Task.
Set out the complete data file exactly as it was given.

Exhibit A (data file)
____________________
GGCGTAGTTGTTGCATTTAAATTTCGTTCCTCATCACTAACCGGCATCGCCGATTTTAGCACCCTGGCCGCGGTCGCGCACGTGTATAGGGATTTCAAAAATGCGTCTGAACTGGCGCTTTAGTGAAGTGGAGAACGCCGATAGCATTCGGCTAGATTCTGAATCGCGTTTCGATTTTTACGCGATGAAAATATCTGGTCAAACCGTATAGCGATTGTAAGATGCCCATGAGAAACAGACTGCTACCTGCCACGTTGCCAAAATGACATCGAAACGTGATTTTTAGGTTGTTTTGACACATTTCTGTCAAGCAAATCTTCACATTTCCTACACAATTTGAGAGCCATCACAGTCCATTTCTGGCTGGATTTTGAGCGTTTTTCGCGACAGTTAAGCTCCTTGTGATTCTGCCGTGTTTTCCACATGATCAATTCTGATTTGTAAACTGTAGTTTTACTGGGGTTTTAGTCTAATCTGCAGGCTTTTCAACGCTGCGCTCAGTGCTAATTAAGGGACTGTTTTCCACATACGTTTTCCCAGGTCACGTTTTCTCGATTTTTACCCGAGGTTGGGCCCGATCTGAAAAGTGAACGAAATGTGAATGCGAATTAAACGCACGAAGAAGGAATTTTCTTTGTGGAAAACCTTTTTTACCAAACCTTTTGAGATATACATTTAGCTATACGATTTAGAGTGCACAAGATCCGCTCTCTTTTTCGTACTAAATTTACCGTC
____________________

GGCGTAGTTGTTGCATTTAAATTTCGTTCCTCATCACTAACCGGCATCGCCGATTTTAGCACCCTGGCCGCGGTCGCGCACGTGTATAGGGATTTCAAAAATGCGTCTGAACTGGCGCTTTAGTGAAGTGGAGAACGCCGATAGCATTCGGCTAGATTCTGAATCGCGTTTCGATTTTTACGCGATGAAAATATCTGGTCAAACCGTATAGCGATTGTAAGATGCCCATGAGAAACAGACTGCTACCTGCCACGTTGCCAAAATGACATCGAAACGTGATTTTTAGGTTGTTTTGACACATTTCTGTCAAGCAAATCTTCACATTTCCTACACAATTTGAGAGCCATCACAGTCCATTTCTGGCTGGATTTTGAGCGTTTTTCGCGACAGTTAAGCTCCTTGTGATTCTGCCGTGTTTTCCACATGATCAATTCTGATTTGTAAACTGTAGTTTTACTGGGGTTTTAGTCTAATCTGCAGGCTTTTCAACGCTGCGCTCAGTGCTAATTAAGGGACTGTTTTCCACATACGTTTTCCCAGGTCACGTTTTCTCGATTTTTACCCGAGGTTGGGCCCGATCTGAAAAGTGAACGAAATGTGAATGCGAATTAAACGCACGAAGAAGGAATTTTCTTTGTGGAAAACCTTTTTTACCAAACCTTTTGAGATATACATTTAGCTATACGATTTAGAGTGCACAAGATCCGCTCTCTTTTTCGTACTAAATTTACCGTC